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The Souls of Black Folk
by W. E. B. Du Bois | Philosophy
Registered by Amorae of Ottawa, Ontario Canada on 6/7/2003
Average 9 star rating by BookCrossing Members 

status (set by nyneph): available


2 journalers for this copy...

Journal Entry 1 by Amorae from Ottawa, Ontario Canada on Saturday, June 07, 2003

This book has not been rated.

William Edward Burghardt Du Bois (1868-1963) is the greatest of African American intellectuals--a sociologist, historian, novelist, and activist whose astounding career spanned the nation's history from Reconstruction to the civil rights movement. Born in Massachusetts and educated at Fisk, Harvard, and the University of Berlin, Du Bois penned his epochal masterpiece, The Souls of Black Folk, in 1903. It remains his most studied and popular work; its insights into Negro life at the turn of the 20th century still ring true.

With a dash of the Victorian and Enlightenment influences that peppered his impassioned yet formal prose, the book's largely autobiographical chapters take the reader through the momentous and moody maze of Afro-American life after the Emancipation Proclamation: from poverty, the neoslavery of the sharecropper, illiteracy, miseducation, and lynching, to the heights of humanity reached by the spiritual "sorrow songs" that birthed gospel and the blues. The most memorable passages are contained in "On Booker T. Washington and Others," where Du Bois criticizes his famous contemporary's rejection of higher education and accommodationist stance toward white racism: "Mr. Washington's programme practically accepts the alleged inferiority of the Negro races," he writes, further complaining that Washington's thinking "withdraws many of the high demands of Negroes as men and American citizens." The capstone of The Souls of Black Folk, though, is Du Bois' haunting, eloquent description of the concept of the black psyche's "double consciousness," which he described as "a peculiar sensation.... One ever feels this twoness--an American, a Negro; two souls, two thoughts, two unreconciled strivings; two warring ideals in one dark body, whose dogged strength alone keeps it from being torn asunder." Thanks to W.E.B. Du Bois' commitment and foresight--and the intellectual excellence expressed in this timeless literary gem--black Americans can today look in the mirror and rejoice in their beautiful black, brown, and beige reflections.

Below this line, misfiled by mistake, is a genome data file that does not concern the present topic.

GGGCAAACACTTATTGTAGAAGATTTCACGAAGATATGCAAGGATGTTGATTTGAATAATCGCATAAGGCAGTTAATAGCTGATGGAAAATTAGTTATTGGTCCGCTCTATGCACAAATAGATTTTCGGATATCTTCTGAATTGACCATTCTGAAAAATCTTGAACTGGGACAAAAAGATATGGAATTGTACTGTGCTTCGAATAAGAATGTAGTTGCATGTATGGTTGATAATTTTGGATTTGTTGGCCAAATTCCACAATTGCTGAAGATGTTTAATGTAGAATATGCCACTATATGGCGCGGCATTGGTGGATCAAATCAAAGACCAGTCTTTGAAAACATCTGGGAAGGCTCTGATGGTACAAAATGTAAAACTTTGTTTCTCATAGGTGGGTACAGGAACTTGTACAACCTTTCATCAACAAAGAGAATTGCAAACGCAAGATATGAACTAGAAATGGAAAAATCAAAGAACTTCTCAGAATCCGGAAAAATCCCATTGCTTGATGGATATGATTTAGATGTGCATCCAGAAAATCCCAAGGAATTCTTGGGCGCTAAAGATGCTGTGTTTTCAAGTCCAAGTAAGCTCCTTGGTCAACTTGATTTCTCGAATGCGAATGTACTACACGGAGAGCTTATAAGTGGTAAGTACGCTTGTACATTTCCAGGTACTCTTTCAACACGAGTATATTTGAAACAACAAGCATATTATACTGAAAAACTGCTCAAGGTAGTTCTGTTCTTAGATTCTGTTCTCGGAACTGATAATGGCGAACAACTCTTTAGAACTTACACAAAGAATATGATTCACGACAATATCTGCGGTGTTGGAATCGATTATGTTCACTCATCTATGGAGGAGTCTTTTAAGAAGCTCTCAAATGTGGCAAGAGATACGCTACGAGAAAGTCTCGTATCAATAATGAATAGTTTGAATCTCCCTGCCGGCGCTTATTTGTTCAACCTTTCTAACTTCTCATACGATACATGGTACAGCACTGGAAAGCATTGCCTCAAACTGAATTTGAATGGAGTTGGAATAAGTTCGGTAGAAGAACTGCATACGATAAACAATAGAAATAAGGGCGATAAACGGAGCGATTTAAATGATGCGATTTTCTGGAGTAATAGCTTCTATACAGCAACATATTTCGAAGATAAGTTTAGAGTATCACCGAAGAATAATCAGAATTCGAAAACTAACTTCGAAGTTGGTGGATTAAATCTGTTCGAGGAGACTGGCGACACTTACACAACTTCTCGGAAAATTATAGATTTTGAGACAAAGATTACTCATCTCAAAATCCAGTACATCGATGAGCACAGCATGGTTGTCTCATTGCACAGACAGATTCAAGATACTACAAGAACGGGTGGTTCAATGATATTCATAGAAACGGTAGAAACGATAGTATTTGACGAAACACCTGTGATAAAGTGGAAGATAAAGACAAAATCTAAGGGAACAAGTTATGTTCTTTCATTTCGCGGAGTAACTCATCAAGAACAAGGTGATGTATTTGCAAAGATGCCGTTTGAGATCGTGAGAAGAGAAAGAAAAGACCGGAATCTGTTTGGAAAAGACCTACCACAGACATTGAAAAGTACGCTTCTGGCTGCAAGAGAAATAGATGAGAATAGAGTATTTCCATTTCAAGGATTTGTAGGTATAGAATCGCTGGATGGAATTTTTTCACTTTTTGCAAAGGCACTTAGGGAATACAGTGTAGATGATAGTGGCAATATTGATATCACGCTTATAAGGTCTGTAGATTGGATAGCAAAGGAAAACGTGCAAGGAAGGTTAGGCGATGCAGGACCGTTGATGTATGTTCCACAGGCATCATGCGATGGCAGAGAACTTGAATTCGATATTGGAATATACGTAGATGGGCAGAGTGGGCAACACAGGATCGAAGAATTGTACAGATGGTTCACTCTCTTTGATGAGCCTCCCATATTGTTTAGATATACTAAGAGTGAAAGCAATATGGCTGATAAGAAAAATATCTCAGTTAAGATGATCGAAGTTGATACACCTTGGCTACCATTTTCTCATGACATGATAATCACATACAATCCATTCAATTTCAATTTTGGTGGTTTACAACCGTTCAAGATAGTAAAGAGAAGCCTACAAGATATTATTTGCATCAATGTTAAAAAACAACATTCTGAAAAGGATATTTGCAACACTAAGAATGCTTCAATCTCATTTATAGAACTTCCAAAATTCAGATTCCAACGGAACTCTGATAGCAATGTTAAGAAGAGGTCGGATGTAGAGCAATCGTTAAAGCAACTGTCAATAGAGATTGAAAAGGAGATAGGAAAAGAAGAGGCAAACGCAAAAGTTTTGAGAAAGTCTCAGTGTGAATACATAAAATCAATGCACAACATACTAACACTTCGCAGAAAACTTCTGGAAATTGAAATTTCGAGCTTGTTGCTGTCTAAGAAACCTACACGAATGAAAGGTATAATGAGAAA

Journal Entry 2 by Amorae at on Monday, June 30, 2003

This book has not been rated.

Released on Monday, June 30, 2003 at postal release in Postal release, Postal release Canada.

Book was sent to fellow BCer, nyneph, as a RABCK. :) Enjoy! 


Journal Entry 3 by nyneph from Mieres, Asturies/Asturias Spain on Wednesday, July 09, 2003

This book has not been rated.

Received today. Another one for my summer reading list. Thank you very much Tyressia! I'll think of you when I have a book for RABCK.  


Journal Entry 4 by nyneph from Mieres, Asturies/Asturias Spain on Thursday, June 09, 2005

9 out of 10

Happy coincidences, this book was on the reading list of one of my modules in college this year, so I finally got around to reading it. And it is really a very worthy read for anyone who wishes to know about African American culture, their early hopes and frustrations and how this can be traced forwards to the present. Knowledgeable, enjoyable; in short, thoroughly recommendable. 


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